Coming to a Head

Graduation was just around the corner, and I had one thing on my mind—to move to the city and become a hairstylist.

It was a dream I’d had since I was five years old. I’d spend hours giving my mom “free hairdos” in my imaginary salon. Here’s one of the first of many “tickets” I made, promoting my services (this one could use some editing).

It wasn’t long before I began experimenting with scissors on my dolls, and then my own hair, and then my most forgiving friends and family. My ultimate goal was to become a runway stylist in New York City. Yup, this country girl who barely uses a brush.

Everything was going as planned. Almost.

I still felt constantly queasy, and I kept getting sick with what felt like the flu every couple of weeks. By the end of the year, I had missed 28 days of school. I wasn’t all that worried because I was still passing all of my classes—or so I thought.

Two days before graduation, I found out I had failed Advanced Typing by two points, and I wasn’t going to graduate with my class. I felt heartbroken and humiliated, and I couldn’t understand how this happened. Typing was one of the few classes I did well in.

My parents called for a school board meeting, which revealed the real reason I wasn’t graduating. My teachers admitted they didn’t believe I was sick, and holding me back was their way of making a statement for future “school skippers.” This came with a stern warning that I was in for a rude awakening in “the real world.” There was nothing we could do to change their minds.

I might not have worn a cap and gown or received my diploma with a handshake, but they didn’t hold me back. I got my GED, so I could still start cosmetology school in the fall. In the meantime, I enrolled in a couple of art courses (the kind you do through the mail) to make up the missing credit. It took me two years to finish those courses and get my high school diploma (which also came in the mail). I’ll explain why soon.

Yogurt Games

The queasiness and frequent “flues” continued throughout the summer.

The doctor informed me there was nothing wrong with me, and it was all in my head. I don’t think he used those exact words, but that’s how I interpreted it. The trouble is, I started to believe him.

I figured if I imagined this sickness, all I needed to do was push myself harder. So that’s what I did. I waitressed in the morning and cleaned cabins in the afternoon. I stayed up late with friends and went camping and hiking on my days off—all while feeling varying degrees of horrible.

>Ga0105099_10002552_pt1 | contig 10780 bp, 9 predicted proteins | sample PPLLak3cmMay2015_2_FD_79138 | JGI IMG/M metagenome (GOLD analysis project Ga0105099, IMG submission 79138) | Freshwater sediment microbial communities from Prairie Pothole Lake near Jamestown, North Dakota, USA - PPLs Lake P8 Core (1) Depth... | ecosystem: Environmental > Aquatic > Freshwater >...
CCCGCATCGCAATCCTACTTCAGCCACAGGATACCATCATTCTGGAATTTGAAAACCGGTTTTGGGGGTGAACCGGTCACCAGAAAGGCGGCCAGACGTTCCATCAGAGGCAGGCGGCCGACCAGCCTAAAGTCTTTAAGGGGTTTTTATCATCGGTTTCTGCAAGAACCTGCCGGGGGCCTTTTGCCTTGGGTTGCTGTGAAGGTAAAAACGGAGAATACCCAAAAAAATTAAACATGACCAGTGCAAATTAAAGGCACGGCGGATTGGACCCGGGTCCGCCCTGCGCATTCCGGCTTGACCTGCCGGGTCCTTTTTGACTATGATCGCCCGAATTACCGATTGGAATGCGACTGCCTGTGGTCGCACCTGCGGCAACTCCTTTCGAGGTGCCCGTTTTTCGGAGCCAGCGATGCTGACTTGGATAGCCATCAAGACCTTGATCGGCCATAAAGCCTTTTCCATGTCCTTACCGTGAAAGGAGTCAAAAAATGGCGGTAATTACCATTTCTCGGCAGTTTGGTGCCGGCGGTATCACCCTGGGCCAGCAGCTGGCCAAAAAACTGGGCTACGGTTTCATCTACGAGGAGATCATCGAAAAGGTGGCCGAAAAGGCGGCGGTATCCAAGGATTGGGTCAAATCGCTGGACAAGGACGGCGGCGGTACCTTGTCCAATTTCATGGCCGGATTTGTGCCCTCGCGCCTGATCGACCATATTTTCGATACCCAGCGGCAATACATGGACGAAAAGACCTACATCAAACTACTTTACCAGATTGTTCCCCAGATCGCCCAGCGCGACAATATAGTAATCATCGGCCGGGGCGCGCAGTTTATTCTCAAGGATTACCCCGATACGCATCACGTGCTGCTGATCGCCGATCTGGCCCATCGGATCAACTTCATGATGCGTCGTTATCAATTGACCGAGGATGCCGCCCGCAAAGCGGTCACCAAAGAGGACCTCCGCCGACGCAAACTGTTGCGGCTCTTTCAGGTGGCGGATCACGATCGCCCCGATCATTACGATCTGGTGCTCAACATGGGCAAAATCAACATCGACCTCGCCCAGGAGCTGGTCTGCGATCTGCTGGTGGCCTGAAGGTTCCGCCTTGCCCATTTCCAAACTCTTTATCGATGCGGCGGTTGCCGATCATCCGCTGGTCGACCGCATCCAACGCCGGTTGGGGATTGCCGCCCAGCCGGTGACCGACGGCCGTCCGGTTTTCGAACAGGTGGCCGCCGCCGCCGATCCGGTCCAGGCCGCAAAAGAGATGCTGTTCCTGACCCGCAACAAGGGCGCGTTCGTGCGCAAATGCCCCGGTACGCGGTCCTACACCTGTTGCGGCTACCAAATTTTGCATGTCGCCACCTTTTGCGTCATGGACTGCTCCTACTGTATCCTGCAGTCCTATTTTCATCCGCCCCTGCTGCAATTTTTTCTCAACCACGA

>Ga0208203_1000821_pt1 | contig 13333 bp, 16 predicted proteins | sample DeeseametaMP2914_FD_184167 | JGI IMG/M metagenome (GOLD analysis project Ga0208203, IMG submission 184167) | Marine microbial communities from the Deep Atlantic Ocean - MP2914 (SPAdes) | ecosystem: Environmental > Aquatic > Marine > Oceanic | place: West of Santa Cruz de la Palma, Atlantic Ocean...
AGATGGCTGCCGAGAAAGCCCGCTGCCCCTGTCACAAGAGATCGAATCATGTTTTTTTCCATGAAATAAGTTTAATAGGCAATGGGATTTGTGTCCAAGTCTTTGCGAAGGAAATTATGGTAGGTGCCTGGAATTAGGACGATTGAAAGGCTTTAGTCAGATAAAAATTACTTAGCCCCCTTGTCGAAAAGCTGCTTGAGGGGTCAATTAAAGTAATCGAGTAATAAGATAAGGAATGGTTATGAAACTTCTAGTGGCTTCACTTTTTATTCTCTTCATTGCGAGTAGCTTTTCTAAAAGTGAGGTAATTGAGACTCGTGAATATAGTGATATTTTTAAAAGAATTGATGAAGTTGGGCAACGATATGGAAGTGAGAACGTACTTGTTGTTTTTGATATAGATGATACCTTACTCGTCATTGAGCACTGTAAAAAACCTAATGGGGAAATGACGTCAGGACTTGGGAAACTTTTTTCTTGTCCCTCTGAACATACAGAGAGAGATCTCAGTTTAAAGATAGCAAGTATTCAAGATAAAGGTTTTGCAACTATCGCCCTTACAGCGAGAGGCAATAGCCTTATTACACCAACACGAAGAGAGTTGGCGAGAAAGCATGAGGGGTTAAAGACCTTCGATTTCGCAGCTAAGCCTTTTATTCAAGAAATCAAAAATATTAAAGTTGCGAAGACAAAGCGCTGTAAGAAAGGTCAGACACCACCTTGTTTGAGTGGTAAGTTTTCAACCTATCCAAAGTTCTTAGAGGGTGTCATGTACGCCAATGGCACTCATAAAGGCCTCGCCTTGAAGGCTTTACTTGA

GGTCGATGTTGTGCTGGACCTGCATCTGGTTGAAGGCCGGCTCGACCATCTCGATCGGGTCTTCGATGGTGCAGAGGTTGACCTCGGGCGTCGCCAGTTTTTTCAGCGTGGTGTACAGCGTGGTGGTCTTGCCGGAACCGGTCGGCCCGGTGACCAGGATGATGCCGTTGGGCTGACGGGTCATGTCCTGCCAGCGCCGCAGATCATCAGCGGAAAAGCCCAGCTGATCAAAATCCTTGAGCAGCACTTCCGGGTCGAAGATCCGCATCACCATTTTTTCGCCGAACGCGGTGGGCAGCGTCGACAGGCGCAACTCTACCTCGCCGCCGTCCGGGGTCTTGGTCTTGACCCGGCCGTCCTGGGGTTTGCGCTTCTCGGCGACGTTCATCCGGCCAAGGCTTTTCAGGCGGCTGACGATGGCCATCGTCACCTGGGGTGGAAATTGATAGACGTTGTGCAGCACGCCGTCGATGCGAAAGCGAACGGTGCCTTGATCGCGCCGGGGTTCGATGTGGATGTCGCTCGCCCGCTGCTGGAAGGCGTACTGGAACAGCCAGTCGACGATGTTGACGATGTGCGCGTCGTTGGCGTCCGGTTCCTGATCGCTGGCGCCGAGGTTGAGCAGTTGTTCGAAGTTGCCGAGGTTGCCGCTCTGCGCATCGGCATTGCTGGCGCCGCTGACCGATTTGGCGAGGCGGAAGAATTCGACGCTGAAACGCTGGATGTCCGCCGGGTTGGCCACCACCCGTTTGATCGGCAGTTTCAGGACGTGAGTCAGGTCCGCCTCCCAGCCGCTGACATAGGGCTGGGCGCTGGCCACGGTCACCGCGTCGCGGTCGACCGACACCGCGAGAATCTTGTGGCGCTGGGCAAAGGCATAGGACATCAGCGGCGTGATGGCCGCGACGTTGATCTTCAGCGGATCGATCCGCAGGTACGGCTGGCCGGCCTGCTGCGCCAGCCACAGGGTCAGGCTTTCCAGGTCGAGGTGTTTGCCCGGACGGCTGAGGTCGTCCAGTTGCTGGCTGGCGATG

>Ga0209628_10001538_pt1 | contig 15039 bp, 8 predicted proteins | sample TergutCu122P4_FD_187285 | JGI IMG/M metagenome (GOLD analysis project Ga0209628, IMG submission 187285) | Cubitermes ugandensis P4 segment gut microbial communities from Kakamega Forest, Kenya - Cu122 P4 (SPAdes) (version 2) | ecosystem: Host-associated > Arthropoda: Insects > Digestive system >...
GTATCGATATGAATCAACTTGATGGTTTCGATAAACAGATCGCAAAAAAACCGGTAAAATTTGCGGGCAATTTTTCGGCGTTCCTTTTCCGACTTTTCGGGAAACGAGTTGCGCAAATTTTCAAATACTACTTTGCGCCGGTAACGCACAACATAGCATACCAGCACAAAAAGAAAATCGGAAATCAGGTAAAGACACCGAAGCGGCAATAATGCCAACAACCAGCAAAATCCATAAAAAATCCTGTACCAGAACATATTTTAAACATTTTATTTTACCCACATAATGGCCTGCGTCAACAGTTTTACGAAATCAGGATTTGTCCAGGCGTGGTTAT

But there was one thing I couldn’t do anymore, and that was drink alcohol. My consumption had already dwindled to an occasional regretted beer, but even that was too much. On my 18th birthday, I ditched booze for good—along with cigarettes and mind-altering substances. I tried using marijuana medicinally a few more times, but it didn’t seem to help, so I ditched that too. 

Despite my sobriety, I still tried being a part of things for a while. I remember playing a memorization-based drinking game with my friends called One Fat Hen. Instead of taking a swig of whiskey when I goofed, I choked down a bite of plain, unsweetened yogurt (which Mom heard was good for digestion). I still remember every word of that game to this day.

Unfortunately, yogurt wasn’t enough to heal whatever was brewing in my gut.

The City

That fall, I packed up my car and headed to cosmetology school in Portland, Maine, caravanning with my best friend, “Brad.”

Brad and I bonded in the second grade when we put on our first impromptu puppet show with a disco theme. We shared a lot over the years, including the dream of becoming a hairstylist.

We rented a 2-bedroom apartment together in what was then called the Sonesta Hotel in the center of town. It was an old, barebones hotel suite with a kitchenette that closed up like a closet.

The best part was that it was right across the street from a funky little dance club called Zoots. Two or three nights a week, Brad and I would line up outside the club with a group of local teens—in our best baggy jeans, tight shirts, and Doc Martens. After last call around 1:00 am, they’d let us in to dance our underage hearts out until closing. Sometimes it was just for an hour, sometimes a few if we were lucky.

As fun as it was, those late nights didn’t help matters.

My symptoms were getting worse, and I could no longer hide that I was sick. My skin was sallow and pale, and my eyes were sunken with dark circles. People started staring at me with sympathy or judgment.

The foods I always loved felt like poison to me now. Ice cream, hot dogs, pancakes, even lobster sent me straight to bed with debilitating nausea, making eating in public incredibly anxiety-provoking.

Somewhere along the line, I heard about a women’s health clinic that was famous for its holistic approach, so I thought I’d give it a try. After answering a handful of questions, I was diagnosed with Irritable Bowel Syndrome and given a prescription for antidepressants—which I took as confirmation that my symptoms were all in my mind.

I figured I just needed to push myself harder, so I got a part-time job on top of my 40-hour/week school schedule. I made it through 10-strand braids and buzz cuts (about six weeks) before it all came to a head.

This post is part of a series about my adventures recovering from chronic digestive issues. View all posts in order here, or click “NEXT POST” below to keep reading. 

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Hey there.

This post is part of a series about my adventures healing from chronic digestive issues.

To view all posts related to my story (in order), click here.